Of course, the box needs to pull down content from the Net via your broadband home network. It connects to your router via an Ethernet wired connection, or you can plug an optional wireless adapter (available separately) into one of the two rear-panel USB ports to interface with your Wi-Fi network instead. We'd love it if those USB ports could also be used to transfer downloaded content to portable devices such as a video iPod, but no such functionality is on deck for now.

The RCA box doesn't support HD output; the downloadable content is strictly standard-definition fare. (Owners of Media Center Edition PCs can get a software-only version of the Akimbo service that provides access to all of the content available on the RCA device, plus some HD programming as well.) That's a sensible concept--HD content would take much longer to download. But we still would have liked to see some sort of aspect-ratio control. For instance, many of the old films available from the Turner Classic Movies library were letterboxed, but appeared "windowboxed" (surrounded by black bars on all four sides) on wide-screen TVs. Fortunately, the zoom function found on most such sets is a good workaround.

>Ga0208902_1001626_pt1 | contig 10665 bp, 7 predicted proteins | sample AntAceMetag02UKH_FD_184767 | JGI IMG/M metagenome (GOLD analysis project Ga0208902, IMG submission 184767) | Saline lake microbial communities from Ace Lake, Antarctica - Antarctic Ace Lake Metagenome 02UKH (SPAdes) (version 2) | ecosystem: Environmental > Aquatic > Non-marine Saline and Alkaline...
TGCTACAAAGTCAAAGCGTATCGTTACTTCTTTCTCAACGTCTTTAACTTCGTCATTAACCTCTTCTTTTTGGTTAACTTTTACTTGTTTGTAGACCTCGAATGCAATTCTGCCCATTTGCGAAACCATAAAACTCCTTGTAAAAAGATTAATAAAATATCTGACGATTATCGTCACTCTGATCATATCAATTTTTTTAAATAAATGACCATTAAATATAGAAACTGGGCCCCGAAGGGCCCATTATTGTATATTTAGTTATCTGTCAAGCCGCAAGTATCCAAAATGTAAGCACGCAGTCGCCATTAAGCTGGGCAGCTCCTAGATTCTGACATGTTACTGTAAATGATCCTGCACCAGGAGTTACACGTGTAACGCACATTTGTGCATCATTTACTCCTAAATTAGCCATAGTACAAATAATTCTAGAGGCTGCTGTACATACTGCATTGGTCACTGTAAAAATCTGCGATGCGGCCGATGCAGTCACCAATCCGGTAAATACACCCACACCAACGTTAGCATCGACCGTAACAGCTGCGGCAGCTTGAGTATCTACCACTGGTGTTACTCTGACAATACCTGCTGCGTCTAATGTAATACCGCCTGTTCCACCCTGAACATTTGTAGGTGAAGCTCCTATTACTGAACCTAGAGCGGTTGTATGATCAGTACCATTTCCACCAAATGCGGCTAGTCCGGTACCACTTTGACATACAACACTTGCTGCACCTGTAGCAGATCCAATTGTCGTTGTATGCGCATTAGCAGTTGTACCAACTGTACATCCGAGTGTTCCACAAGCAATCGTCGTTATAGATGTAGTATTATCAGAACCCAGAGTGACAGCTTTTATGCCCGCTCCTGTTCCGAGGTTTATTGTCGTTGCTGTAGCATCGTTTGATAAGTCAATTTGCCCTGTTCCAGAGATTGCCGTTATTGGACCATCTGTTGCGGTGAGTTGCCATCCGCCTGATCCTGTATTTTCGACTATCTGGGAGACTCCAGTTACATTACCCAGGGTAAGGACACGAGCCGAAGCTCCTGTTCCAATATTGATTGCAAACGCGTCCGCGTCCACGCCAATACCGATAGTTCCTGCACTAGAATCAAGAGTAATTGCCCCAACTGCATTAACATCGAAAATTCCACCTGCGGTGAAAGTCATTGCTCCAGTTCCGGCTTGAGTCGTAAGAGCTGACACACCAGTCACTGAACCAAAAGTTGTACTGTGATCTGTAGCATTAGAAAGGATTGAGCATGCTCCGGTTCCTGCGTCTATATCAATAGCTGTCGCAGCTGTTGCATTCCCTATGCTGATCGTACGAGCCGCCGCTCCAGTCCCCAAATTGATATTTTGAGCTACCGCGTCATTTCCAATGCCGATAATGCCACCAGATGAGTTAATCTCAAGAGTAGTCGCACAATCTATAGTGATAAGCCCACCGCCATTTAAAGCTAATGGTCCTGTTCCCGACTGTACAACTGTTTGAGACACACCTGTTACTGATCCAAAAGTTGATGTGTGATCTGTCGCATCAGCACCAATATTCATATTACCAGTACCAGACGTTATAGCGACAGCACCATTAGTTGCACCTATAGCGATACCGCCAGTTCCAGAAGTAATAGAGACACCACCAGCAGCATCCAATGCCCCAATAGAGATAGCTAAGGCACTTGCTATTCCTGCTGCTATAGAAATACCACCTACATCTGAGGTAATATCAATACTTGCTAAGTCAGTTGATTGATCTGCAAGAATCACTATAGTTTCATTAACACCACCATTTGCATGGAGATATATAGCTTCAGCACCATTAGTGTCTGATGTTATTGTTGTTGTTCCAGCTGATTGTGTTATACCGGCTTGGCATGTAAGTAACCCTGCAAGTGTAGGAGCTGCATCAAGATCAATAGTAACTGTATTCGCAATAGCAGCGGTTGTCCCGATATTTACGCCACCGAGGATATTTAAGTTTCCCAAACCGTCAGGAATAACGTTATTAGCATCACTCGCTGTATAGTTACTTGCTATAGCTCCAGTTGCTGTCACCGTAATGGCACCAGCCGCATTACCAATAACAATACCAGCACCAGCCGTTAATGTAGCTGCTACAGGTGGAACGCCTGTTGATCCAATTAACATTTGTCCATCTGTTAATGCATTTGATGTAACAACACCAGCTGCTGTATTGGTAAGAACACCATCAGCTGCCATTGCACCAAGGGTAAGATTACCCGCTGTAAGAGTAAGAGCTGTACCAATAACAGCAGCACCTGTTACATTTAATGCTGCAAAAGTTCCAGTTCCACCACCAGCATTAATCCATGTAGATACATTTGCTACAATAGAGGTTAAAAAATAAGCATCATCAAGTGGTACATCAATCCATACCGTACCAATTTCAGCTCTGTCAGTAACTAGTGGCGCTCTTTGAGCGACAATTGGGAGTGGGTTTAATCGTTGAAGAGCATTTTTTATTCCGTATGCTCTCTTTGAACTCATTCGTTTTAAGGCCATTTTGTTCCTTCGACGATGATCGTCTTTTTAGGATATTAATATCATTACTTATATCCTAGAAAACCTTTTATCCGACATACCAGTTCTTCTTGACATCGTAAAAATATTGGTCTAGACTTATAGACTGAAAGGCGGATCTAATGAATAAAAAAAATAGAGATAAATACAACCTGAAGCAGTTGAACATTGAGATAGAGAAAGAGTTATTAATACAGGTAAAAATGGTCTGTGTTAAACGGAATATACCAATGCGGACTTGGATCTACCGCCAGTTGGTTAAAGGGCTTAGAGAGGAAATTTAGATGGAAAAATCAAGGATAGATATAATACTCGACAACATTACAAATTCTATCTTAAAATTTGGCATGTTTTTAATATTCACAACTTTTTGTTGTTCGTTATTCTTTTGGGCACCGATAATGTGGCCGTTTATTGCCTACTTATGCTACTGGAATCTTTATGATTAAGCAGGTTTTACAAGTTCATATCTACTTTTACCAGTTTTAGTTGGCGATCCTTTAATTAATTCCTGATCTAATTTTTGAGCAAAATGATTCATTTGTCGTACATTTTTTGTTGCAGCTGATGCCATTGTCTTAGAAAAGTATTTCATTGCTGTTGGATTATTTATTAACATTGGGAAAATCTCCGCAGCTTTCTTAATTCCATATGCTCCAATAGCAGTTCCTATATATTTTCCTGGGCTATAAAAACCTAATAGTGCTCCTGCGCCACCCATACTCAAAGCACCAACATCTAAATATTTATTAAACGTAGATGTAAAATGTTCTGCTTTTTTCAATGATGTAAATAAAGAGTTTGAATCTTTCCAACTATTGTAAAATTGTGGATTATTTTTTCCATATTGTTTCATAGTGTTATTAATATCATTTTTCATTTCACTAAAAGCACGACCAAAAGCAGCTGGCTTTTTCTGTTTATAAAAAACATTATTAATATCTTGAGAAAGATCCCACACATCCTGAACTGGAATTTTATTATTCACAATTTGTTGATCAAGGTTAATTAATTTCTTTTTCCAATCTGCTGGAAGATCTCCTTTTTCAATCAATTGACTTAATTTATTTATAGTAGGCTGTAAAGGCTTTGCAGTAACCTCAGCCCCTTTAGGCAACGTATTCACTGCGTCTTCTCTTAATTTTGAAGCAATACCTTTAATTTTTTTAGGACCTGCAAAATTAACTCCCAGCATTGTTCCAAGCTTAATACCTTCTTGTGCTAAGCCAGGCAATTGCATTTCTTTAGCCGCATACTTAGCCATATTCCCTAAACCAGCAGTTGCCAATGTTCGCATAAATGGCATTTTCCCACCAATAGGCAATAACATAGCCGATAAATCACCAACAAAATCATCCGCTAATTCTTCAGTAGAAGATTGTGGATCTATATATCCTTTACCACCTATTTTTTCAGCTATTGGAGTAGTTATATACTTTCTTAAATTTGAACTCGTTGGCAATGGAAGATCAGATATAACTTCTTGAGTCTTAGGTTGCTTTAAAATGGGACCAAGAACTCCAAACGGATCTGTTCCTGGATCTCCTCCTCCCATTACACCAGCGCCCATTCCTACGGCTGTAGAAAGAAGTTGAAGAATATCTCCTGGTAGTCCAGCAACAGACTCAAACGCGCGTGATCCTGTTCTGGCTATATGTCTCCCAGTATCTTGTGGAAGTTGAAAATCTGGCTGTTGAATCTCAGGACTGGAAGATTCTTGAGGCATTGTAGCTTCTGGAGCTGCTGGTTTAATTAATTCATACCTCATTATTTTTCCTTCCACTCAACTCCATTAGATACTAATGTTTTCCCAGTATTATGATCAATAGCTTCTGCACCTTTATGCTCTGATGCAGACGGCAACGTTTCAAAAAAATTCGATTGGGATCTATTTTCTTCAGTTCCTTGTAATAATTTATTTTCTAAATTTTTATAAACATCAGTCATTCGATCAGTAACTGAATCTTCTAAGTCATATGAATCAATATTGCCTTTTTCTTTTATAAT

The parental controls feature is particularly well implemented. You can dial in the rating limit you'd like, and once the lock is on, it hides any content that exceeds that limit. That's important, because there's a wide selection of graphic adult videos among Akimbo's offerings. With the parental controls engaged, not only is the content restricted, it won't even show up on the menus--it's effectively invisible--until and unless you disengage the lock.

At the end of the day, the Akimbo service sinks or swims based on its content. If you're expecting a full replacement for your cable service, Akimbo most likely won't fit the bill--they even admit as much in their online FAQ. However, if you're looking to augment your current cable or satellite service with some niche programming, Akimbo has some decent offerings. Based on its list of most popular programs, the service seems to be a hit with anime fans, who can take advantage of both the Anime Network and Anime One channels. There's also plenty of content from channels you've probably never heard of--such as Security TV, WahIndia, and Sail.TV--as well as selections from cable stalwarts like Discovery, TLC and The Travel Channel. Of course, whether or not Akimbo's programming appeals to you is a matter of personal preference--you should definitely check out their program offerings before deciding whether or not it's worth making the investment.

In addition to Akimbo's content, there is also the ability to rent or purchase movies via the Movielink service. Unfortunately, our review model logged into a prerelease server that did not offer the Movielink service, so we were unable to review how the service performed. However, retail users of the Video On Demand Player should have access to the entire range of the Movielink library. That's a much wider selection of movies than Akimbo offers, but the Movielink flicks will cost you anywhere from $2 to $4.50 to "rent."